In a couple of days, the Olympics will be over. And soon after that, it will all be forgotten.
We will forget about Michael Phelps' redemption in the pool. We will forget Usain Bolt's lightning-fast feet. We will forget why we rooted for New Zealand's gold medalist sailor Jo Aleh. We will forget about Aly Raisman's gymnastics triumphs. (Well, maybe not Aly.)
The Olympics are funny like that, aren't they? For two weeks they throw us into this world of athletes and sports that we — for the other 206 weeks of the four-year calendar — couldn't care about.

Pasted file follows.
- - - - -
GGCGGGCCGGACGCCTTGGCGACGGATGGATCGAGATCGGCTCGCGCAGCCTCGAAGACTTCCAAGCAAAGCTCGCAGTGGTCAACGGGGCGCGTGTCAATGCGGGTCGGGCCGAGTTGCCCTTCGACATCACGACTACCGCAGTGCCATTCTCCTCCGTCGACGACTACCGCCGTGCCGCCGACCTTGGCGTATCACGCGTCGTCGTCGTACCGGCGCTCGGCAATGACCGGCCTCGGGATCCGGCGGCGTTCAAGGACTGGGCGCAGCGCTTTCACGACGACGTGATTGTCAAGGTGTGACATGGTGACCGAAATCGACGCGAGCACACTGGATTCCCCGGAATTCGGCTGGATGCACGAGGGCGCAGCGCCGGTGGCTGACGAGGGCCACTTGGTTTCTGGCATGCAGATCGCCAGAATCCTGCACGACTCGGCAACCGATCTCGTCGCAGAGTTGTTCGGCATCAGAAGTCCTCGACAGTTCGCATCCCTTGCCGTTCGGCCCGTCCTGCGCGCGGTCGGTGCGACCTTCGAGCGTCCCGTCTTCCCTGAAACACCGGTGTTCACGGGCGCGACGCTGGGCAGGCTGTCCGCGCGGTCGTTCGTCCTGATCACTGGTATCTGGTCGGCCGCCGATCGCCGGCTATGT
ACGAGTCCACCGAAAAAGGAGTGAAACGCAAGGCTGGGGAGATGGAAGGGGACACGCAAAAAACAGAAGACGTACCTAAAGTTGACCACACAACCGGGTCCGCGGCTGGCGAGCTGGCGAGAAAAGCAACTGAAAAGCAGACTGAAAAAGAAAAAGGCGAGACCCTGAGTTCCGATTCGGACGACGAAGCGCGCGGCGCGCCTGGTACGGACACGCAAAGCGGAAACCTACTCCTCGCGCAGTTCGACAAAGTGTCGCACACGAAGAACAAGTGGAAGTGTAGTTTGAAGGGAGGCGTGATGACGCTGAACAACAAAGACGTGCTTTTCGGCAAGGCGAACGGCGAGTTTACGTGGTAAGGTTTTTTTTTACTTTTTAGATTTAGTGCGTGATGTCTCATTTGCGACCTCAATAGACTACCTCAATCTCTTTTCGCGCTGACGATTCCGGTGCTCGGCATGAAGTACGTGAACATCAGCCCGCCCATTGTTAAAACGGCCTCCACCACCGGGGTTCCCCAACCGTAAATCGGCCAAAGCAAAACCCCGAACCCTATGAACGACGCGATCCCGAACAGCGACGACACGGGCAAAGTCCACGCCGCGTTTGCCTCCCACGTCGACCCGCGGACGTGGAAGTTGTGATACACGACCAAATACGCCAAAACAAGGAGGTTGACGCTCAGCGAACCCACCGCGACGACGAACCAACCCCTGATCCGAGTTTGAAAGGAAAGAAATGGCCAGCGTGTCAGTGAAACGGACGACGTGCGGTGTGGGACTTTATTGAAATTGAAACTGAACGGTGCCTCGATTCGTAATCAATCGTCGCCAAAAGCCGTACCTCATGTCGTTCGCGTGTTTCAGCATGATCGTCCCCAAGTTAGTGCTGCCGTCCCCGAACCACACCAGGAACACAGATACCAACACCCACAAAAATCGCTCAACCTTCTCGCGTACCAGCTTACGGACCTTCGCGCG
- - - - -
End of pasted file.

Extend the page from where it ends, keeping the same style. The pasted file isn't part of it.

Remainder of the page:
And yet, during these two weeks we care. We watch (on tape delay! Oh, how much we care about that tape delay!), and look up results online, and root for Americans and those from our ancestral countries and Jews — always the Jews (THAT'S why we rooted for Aleh. Duh!) — and pretend that it all matters more to us than it really does.
And you know what? That's fine. For after the Olympic flame is extinguished (on tape delay!) and we, for a fleeting moment, think of how much we enjoyed these past two weeks, we'll go back to caring about something that really matters.